Sick building syndrome in the COVID era

By Jules Murtha | Fact-checked by Jessica Wrubel
Published July 19, 2022

Key Takeaways

  • Sick building syndrome (SBS) refers to the array of illnesses that arise in people who spend time in buildings—oftentimes, high-rise buildings—which may lack proper ventilation.

  • Patients who have SBS may experience dry skin, mucous membrane irritation, asthma, gastrointestinal issues, neurotoxic effects, and sensitivity to odors.

  • One study states that the COVID-19 pandemic impacted building professionals’ perspectives on occupant health, and future building designs will incorporate pandemic-related lessons.

There are many factors that affect a building’s design: access to sunlight, level of noise transmission, and the option to ventilate naturally are just a few.

During construction and operational phases, building professionals are expected to use materials and make decisions that will enhance occupant health, according to a study published by Building and Environment.[]

Despite these considerations, buildings can and do still pose dangers to human health. Clinicians can help patients manage sick building syndrome with preventive strategies.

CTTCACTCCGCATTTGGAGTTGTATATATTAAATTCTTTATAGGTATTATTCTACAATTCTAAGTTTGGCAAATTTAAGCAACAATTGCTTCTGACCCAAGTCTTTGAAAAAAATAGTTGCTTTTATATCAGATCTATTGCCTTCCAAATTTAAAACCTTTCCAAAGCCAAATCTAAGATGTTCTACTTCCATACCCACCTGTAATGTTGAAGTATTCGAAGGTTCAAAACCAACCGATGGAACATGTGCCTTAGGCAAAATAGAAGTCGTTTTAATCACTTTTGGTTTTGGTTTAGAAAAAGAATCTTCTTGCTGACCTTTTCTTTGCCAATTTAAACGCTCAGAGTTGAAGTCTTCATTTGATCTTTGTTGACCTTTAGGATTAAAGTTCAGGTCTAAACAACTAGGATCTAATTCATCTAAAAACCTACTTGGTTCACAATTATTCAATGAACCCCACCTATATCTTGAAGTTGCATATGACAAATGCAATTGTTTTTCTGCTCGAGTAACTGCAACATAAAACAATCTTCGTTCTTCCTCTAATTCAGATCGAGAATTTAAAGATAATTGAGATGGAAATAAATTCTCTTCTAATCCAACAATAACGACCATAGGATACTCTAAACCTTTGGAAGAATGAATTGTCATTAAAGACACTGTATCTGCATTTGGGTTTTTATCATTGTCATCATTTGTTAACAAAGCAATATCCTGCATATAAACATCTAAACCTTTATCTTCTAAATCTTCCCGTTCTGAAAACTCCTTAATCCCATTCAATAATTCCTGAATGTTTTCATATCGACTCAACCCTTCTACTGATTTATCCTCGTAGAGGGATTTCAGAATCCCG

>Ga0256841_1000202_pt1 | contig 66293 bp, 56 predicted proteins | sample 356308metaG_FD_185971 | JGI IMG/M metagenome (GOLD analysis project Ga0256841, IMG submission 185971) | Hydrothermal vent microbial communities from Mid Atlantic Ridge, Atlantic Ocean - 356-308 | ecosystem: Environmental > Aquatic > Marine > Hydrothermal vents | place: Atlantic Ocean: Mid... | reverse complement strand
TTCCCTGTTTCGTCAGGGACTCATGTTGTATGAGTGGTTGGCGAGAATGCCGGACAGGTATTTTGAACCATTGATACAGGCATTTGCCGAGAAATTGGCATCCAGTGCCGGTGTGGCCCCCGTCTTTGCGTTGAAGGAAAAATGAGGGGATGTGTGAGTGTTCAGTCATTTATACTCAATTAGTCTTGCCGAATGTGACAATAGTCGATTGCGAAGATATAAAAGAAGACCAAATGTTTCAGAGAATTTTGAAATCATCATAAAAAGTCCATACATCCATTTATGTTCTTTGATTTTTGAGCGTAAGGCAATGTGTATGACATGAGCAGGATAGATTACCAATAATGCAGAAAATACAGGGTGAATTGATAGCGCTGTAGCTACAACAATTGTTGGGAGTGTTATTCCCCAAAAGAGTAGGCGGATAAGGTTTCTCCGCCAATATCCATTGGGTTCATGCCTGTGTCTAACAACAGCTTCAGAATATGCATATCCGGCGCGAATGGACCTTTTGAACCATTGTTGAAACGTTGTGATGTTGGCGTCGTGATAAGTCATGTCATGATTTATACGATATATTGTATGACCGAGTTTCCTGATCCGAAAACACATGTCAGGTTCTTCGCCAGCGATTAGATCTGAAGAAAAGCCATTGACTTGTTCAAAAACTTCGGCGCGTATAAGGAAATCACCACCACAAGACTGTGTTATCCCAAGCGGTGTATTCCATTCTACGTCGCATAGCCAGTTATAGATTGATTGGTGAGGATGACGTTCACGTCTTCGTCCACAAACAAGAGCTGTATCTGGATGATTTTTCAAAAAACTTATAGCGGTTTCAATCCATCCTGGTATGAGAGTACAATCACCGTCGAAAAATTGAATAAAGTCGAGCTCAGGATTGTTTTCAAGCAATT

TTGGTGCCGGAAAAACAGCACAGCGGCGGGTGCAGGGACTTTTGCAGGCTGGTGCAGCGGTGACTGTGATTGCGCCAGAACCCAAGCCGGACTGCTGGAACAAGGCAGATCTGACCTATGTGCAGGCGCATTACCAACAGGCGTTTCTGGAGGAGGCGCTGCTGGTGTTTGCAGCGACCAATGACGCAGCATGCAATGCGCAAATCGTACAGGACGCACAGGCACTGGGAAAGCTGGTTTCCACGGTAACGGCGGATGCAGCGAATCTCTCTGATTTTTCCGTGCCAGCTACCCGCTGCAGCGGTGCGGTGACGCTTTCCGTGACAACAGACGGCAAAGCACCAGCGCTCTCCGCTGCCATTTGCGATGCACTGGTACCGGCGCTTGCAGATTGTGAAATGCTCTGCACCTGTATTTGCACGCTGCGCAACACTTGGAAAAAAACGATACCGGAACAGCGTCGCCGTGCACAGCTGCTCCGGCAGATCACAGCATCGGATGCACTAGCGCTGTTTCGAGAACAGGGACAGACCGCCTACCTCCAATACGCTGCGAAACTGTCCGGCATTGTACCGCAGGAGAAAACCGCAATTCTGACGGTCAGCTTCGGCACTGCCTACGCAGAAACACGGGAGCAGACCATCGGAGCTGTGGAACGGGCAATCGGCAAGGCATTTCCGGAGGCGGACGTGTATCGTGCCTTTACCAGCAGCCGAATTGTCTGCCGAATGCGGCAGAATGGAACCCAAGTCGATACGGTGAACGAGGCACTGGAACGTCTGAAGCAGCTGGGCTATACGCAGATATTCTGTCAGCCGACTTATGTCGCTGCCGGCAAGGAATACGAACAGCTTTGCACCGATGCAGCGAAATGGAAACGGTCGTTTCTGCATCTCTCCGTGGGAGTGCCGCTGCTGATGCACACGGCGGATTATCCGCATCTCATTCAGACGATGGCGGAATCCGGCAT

What is sick building syndrome?

Sick building syndrome (SBS) is an umbrella term used to describe the illnesses that some patients experience as a result of occupying a building.

According to an article published by Office Buildings: Health, Safety and Environment, SBS covers a wide range of symptoms that can include mucous membrane irritation, asthma, dry skin, gastrointestinal trouble, and neurotoxic effects, among others.[]

The buildings responsible for these symptoms may lack proper ventilation. They could also be old, or have a high concentration of organic floor dust. Even carpets—which may create a cozy feel for those inside the building—can trap dust, which paves the way for mucosal irritation.

Additionally, fleecy surfaces, paper, and cardboard also show an association with SBS symptoms.

Prior to bearing a SBS diagnosis, patients may experience pre-sick building syndrome. Pre-SBS has been associated with condensation, moisture, musty odors, and deodorizers/fragrances in a building, as stated in a study published by Environmental Health and Preventive Medicine.[]

In this case, patients who experience mild symptoms and maintain prolonged exposure to these conditions may later develop a full-blown case of SBS.

It’s safe to say that research on occupant health in buildings is still in bloom, largely thanks to the COVID-19 pandemic—which may serve as a game-changer for building professionals.

SBS and COVID-19

The emergence of COVID-19 in the US forced individuals to spend much of their time indoors, presenting researchers with the opportunity to learn more about occupant health inside buildings.

Quarantining, for example, shed light on issues regarding adequate ventilation, which influences the risk of viral transmission. Other challenges concerning ideal layouts also surfaced, since COVID requires individuals to social distance while indoors.